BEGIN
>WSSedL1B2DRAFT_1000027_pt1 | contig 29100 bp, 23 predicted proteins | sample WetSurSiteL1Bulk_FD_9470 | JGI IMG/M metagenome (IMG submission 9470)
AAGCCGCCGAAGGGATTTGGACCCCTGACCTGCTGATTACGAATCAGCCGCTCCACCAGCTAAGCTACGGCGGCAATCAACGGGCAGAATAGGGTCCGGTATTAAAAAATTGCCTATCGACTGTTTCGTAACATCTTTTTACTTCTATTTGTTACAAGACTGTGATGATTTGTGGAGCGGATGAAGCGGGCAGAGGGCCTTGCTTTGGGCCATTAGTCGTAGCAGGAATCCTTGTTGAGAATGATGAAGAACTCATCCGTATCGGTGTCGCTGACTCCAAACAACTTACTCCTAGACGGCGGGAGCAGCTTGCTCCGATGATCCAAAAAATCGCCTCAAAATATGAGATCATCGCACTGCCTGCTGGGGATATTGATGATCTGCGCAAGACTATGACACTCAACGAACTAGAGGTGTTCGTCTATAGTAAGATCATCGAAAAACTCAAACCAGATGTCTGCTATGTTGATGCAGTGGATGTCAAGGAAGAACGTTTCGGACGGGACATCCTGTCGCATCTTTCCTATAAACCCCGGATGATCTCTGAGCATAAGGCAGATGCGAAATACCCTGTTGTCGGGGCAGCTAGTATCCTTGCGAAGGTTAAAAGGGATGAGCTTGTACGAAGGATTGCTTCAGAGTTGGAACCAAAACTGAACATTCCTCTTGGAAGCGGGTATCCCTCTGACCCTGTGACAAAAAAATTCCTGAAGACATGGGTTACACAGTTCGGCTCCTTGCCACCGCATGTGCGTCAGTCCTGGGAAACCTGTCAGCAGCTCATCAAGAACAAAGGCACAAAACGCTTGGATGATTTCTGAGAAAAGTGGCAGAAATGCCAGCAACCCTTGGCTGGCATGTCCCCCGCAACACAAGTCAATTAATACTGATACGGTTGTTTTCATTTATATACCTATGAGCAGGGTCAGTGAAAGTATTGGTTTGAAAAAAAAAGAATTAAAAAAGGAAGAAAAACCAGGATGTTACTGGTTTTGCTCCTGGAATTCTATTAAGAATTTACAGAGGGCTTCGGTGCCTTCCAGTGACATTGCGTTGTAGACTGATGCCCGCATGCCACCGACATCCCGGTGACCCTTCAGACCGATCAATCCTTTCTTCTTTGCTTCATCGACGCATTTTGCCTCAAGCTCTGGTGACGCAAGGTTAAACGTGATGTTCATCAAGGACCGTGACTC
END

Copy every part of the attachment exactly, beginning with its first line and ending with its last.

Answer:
>WSSedL1B2DRAFT_1000027_pt1 | contig 29100 bp, 23 predicted proteins | sample WetSurSiteL1Bulk_FD_9470 | JGI IMG/M metagenome (IMG submission 9470)
AAGCCGCCGAAGGGATTTGGACCCCTGACCTGCTGATTACGAATCAGCCGCTCCACCAGCTAAGCTACGGCGGCAATCAACGGGCAGAATAGGGTCCGGTATTAAAAAATTGCCTATCGACTGTTTCGTAACATCTTTTTACTTCTATTTGTTACAAGACTGTGATGATTTGTGGAGCGGATGAAGCGGGCAGAGGGCCTTGCTTTGGGCCATTAGTCGTAGCAGGAATCCTTGTTGAGAATGATGAAGAACTCATCCGTATCGGTGTCGCTGACTCCAAACAACTTACTCCTAGACGGCGGGAGCAGCTTGCTCCGATGATCCAAAAAATCGCCTCAAAATATGAGATCATCGCACTGCCTGCTGGGGATATTGATGATCTGCGCAAGACTATGACACTCAACGAACTAGAGGTGTTCGTCTATAGTAAGATCATCGAAAAACTCAAACCAGATGTCTGCTATGTTGATGCAGTGGATGTCAAGGAAGAACGTTTCGGACGGGACATCCTGTCGCATCTTTCCTATAAACCCCGGATGATCTCTGAGCATAAGGCAGATGCGAAATACCCTGTTGTCGGGGCAGCTAGTATCCTTGCGAAGGTTAAAAGGGATGAGCTTGTACGAAGGATTGCTTCAGAGTTGGAACCAAAACTGAACATTCCTCTTGGAAGCGGGTATCCCTCTGACCCTGTGACAAAAAAATTCCTGAAGACATGGGTTACACAGTTCGGCTCCTTGCCACCGCATGTGCGTCAGTCCTGGGAAACCTGTCAGCAGCTCATCAAGAACAAAGGCACAAAACGCTTGGATGATTTCTGAGAAAAGTGGCAGAAATGCCAGCAACCCTTGGCTGGCATGTCCCCCGCAACACAAGTCAATTAATACTGATACGGTTGTTTTCATTTATATACCTATGAGCAGGGTCAGTGAAAGTATTGGTTTGAAAAAAAAAGAATTAAAAAAGGAAGAAAAACCAGGATGTTACTGGTTTTGCTCCTGGAATTCTATTAAGAATTTACAGAGGGCTTCGGTGCCTTCCAGTGACATTGCGTTGTAGACTGATGCCCGCATGCCACCGACATCCCGGTGACCCTTCAGACCGATCAATCCTTTCTTCTTTGCTTCATCGACGCATTTTGCCTCAAGCTCTGGTGACGCAAGGTTAAACGTGATGTTCATCAAGGACCGTGACTC